The employment outlook in the UK is set to worsen as a third of private sector companies are planning to make redundancies.
The Chartered Institute of Personnel and Development (CIPD) has reported that the number of people signing on is expected to reach almost three million over the next few months due to firms laying off more staff. It said that there had been a drop in confidence in the private sector over the past three months.
Whereas employers were in wait-and-see mode three months ago, more private sector firms, particularly among private sector services firms, have decided to push the redundancy button in response to worsening economic news. This will exert yet more pressure on a jobs market that is buckling under the strains of contractions in economic growth and public sector employment, said Gerwyn Davies, public policy adviser at the CIPD.
With many employers telling us that access to finance has been a big factor in preventing them from creating new jobs over the last two years, and with net private sector hiring intentions now on the slide, the labor market case for government action to increase the availability of credit to businesses is stronger than ever, added Davies.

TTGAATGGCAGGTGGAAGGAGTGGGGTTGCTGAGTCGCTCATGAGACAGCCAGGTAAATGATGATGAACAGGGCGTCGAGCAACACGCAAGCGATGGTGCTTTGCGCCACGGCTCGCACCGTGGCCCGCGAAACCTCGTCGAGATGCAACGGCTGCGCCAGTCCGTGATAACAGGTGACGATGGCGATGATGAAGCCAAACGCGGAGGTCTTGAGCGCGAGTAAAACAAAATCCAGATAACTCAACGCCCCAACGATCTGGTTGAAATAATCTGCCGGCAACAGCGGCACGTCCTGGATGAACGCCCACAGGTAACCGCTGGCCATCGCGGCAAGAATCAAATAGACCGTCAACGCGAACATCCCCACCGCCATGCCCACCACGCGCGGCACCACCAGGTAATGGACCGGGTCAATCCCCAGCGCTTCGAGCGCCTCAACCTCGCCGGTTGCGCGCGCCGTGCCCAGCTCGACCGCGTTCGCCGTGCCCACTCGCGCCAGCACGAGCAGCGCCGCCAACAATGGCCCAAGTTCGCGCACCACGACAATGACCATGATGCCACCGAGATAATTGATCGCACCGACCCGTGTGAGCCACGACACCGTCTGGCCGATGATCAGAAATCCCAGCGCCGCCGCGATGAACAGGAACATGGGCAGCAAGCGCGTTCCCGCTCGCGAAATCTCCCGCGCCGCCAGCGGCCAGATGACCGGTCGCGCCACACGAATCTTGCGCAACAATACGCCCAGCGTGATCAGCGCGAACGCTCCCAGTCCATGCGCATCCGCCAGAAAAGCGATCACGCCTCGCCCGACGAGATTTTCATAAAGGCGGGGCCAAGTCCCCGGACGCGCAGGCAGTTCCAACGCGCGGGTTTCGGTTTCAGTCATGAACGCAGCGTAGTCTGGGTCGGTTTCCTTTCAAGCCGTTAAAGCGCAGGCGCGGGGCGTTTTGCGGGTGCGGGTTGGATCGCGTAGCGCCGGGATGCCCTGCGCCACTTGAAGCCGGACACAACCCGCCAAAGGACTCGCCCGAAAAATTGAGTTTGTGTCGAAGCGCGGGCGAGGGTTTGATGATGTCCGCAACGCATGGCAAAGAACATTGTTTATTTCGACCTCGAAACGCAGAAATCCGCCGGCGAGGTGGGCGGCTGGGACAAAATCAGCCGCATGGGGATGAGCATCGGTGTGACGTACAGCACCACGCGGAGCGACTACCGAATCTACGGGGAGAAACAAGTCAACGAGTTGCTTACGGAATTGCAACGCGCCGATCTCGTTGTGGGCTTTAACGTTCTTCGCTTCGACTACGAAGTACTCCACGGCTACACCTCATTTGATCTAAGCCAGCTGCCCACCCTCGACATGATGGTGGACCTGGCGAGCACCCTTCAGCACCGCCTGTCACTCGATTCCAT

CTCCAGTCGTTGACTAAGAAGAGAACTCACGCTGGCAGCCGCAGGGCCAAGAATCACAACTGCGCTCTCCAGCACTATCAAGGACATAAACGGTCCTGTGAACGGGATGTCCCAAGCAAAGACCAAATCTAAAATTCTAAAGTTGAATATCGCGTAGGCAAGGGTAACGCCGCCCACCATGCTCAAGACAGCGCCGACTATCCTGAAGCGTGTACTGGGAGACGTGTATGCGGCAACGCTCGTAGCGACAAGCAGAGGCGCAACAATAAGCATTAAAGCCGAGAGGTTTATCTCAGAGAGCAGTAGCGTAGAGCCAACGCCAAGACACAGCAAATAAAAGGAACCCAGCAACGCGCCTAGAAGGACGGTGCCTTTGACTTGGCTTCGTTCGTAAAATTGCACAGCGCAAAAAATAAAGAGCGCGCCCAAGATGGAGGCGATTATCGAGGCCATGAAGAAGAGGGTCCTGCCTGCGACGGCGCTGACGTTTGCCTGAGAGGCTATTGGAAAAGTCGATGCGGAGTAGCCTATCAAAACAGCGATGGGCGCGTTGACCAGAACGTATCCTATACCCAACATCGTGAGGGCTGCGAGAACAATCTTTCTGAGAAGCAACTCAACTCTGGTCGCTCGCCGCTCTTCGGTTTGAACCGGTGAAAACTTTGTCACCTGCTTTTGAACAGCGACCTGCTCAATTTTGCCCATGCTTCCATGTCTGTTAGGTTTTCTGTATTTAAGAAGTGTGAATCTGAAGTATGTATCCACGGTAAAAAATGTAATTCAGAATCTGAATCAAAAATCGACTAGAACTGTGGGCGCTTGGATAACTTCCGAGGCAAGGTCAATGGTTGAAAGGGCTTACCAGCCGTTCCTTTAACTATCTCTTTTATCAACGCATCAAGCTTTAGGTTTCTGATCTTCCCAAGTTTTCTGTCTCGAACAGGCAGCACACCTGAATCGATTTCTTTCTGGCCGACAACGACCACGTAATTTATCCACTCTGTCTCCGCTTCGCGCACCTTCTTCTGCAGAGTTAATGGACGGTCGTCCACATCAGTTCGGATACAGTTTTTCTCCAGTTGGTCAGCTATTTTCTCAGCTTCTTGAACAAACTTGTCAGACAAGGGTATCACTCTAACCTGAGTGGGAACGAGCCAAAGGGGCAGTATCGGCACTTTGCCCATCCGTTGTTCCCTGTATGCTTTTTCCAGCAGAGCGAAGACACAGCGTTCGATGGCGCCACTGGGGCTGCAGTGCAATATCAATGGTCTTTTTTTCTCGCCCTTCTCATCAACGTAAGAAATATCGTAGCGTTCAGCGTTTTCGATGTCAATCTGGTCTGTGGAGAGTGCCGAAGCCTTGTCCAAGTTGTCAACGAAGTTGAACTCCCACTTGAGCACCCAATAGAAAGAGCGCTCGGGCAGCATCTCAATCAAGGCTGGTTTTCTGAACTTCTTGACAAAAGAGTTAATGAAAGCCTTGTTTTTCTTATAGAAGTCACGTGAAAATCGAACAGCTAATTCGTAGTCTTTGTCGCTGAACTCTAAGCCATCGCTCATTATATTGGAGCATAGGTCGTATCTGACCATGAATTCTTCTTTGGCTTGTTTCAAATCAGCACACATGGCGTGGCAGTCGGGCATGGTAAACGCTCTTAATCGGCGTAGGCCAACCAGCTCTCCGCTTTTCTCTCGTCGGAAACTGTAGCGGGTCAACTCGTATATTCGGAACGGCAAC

The jobless total increased to 2.68 million last month and is expected to increase further due to a drop in confidence in the private sector. CIPD said the findings reinforced its prediction that unemployment could reach 2.85 million by the end of the year unless business conditions improved.
The report, based on the survey of 1,000 employers, has revealed that the UK jobs market is facing a difficult phase with the recession due to job cuts in the public sector and redundancies in private sector.
Everybody's worst fears about rising unemployment and a new North-South divide are coming true. We were promised a private sector-led recovery but instead private sector workers are joining public servants in the dole queues, said Trades Union Congress (TUC) general secretary Brendan Barber.
According to the survey, 31 percent of organizations plan on making redundancies this quarter, up from 24 percent for the last quarter research. The report also found that six out of ten employers said they were not planning to create any new roles in the next three months.